Optimism about the economy and retail spending is being tested daily with the spread of the coronavirus. The economy officially fell into a recession in February, with the decline clearly seen by March and even more profound in April. By May, federal stimulus in the form of $1,200 checks had been disbursed, the unemployed were receiving an extra $600 a week from the government and many businesses had begun to reopen, all leading to signs that the economy was turning upward. Since then, the direction and pace have turned again as the coronavirus has seen a resurgence that has states rolling back their reopening measures. Big questions are looming and we are all grappling to discern what incoming data is telling us about the health of the economy and consumers. Depending on the data selected, the answers are not entirely clear. Traditional monthly economic indicators showed an improved economy in May and June. Yet by mid-July, more frequent data – some of it coming out weekly and developed specifically to track the economic impact of the coronavirus – indicated little improvement and that the pace of recovery was flattening. Could it be that we are at or heading back to the same spot we were two months ago?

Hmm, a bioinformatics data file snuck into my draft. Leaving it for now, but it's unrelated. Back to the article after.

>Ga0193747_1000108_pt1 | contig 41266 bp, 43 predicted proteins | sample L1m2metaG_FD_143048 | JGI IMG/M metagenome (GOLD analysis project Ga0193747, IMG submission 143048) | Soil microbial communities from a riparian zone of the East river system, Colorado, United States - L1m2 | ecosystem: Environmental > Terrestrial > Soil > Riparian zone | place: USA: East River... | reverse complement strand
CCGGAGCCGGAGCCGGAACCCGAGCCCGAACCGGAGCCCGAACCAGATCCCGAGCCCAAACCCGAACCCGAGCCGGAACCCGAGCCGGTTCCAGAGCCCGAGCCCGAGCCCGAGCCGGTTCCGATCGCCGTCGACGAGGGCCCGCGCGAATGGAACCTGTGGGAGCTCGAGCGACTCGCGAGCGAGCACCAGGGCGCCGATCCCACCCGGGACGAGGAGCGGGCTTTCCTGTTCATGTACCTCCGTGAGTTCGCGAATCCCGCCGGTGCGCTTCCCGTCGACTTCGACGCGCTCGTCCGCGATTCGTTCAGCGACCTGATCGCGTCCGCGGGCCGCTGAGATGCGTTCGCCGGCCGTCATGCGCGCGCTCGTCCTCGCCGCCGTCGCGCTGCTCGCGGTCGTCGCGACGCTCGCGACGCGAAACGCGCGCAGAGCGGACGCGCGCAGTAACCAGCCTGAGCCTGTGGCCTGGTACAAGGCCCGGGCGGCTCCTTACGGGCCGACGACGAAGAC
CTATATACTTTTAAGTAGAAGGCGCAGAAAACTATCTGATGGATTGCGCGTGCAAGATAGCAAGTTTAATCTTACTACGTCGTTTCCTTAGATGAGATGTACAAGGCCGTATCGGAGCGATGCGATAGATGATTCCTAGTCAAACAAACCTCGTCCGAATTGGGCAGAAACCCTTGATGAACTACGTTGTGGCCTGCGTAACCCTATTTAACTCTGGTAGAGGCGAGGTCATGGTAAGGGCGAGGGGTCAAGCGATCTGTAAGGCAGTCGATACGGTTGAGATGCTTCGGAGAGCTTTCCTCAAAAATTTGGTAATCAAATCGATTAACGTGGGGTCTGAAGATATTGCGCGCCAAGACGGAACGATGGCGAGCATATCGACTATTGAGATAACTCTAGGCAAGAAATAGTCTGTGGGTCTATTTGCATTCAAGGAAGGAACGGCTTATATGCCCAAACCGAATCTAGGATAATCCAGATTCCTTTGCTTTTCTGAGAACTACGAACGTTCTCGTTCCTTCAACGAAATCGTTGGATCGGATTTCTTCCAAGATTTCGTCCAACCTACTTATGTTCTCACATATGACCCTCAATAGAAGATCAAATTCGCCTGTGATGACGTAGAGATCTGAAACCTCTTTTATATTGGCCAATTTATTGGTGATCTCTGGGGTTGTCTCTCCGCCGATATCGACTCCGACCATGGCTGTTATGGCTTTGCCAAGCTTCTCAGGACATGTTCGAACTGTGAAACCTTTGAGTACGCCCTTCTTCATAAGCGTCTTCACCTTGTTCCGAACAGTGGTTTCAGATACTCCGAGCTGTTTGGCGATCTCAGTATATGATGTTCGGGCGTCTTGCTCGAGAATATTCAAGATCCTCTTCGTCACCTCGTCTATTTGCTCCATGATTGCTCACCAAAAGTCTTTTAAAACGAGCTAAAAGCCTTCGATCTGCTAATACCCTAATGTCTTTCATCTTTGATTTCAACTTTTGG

Consumer spending on goods and services was up 8.2 percent in May, ending two consecutive months of decline as government aid, pent-up demand and an improved job market drove the public to buy again, and up another 5.6 percent in June. Retail sales have also shown an exceptionable rebound with the reopening of the economy. NRF’s calculation of retail sales – which excludes automobile dealers, gasoline stations and restaurants to focus on core retail – was up 4.9 percent in June seasonally adjusted from May and up 9.3 percent unadjusted year-over-year. Two-thirds of retail categories saw month-over-month gains and just over half saw year-over-year increases. Many of the gains came at retailers that were closed during the pandemic – clothing store sales more than doubled – but some now face the prospect of being ordered to close again as the virus returns in some areas around the country. Housing demand has rebounded strongly as the relaxation of state shutdown orders has helped buoy homebuyer confidence but is also at risk as some states close again.
The labor market posted a strong rebound in June, adding 4.8 million jobs while the unemployment rate ticked down to 11.1 percent from 13 percent in May. That marked the second consecutive month of employers adding jobs. But that data was collected prior to the number of coronavirus cases beginning to increase again. During the week ending July 18, 1.4 million initial unemployment claims were filed, a rise of about 100,000 from the week before that broke a steady decline after the peak 6.9 million claims filed the last week of March. While the initial claims data is far from encouraging, continuing claims for unemployment insurance benefits – those for workers who remain on unemployment after filing initial claims – portray a different picture. Continuing claims dropped to 16.2 million for the week ending July 11, down from 17.3 million the week before and the lowest level since the peak of 24.9 million in early May. That shows that cumulative layoffs have declined, and unemployment is being displaced by hiring and recalls of workers by employers.